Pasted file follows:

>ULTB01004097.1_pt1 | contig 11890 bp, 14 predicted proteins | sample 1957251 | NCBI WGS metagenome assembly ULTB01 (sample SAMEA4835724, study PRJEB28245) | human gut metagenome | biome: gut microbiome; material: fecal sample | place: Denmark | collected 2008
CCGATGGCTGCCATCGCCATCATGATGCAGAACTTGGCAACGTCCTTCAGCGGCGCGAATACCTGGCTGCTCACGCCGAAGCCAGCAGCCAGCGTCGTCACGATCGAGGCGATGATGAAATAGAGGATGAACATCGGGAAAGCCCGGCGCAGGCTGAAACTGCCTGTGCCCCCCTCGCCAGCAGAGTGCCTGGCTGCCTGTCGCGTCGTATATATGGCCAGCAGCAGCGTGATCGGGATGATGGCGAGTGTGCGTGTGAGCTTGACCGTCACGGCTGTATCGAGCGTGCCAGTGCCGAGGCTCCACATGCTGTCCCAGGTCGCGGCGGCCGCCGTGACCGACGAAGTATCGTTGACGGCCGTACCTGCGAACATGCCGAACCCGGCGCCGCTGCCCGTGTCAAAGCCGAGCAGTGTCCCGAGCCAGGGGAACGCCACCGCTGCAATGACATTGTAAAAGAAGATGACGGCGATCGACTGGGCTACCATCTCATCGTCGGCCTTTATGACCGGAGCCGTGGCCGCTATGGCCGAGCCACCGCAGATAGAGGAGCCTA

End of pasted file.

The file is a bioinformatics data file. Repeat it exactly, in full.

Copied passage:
>ULTB01004097.1_pt1 | contig 11890 bp, 14 predicted proteins | sample 1957251 | NCBI WGS metagenome assembly ULTB01 (sample SAMEA4835724, study PRJEB28245) | human gut metagenome | biome: gut microbiome; material: fecal sample | place: Denmark | collected 2008
CCGATGGCTGCCATCGCCATCATGATGCAGAACTTGGCAACGTCCTTCAGCGGCGCGAATACCTGGCTGCTCACGCCGAAGCCAGCAGCCAGCGTCGTCACGATCGAGGCGATGATGAAATAGAGGATGAACATCGGGAAAGCCCGGCGCAGGCTGAAACTGCCTGTGCCCCCCTCGCCAGCAGAGTGCCTGGCTGCCTGTCGCGTCGTATATATGGCCAGCAGCAGCGTGATCGGGATGATGGCGAGTGTGCGTGTGAGCTTGACCGTCACGGCTGTATCGAGCGTGCCAGTGCCGAGGCTCCACATGCTGTCCCAGGTCGCGGCGGCCGCCGTGACCGACGAAGTATCGTTGACGGCCGTACCTGCGAACATGCCGAACCCGGCGCCGCTGCCCGTGTCAAAGCCGAGCAGTGTCCCGAGCCAGGGGAACGCCACCGCTGCAATGACATTGTAAAAGAAGATGACGGCGATCGACTGGGCTACCATCTCATCGTCGGCCTTTATGACCGGAGCCGTGGCCGCTATGGCCGAGCCACCGCAGATAGAGGAGCCTA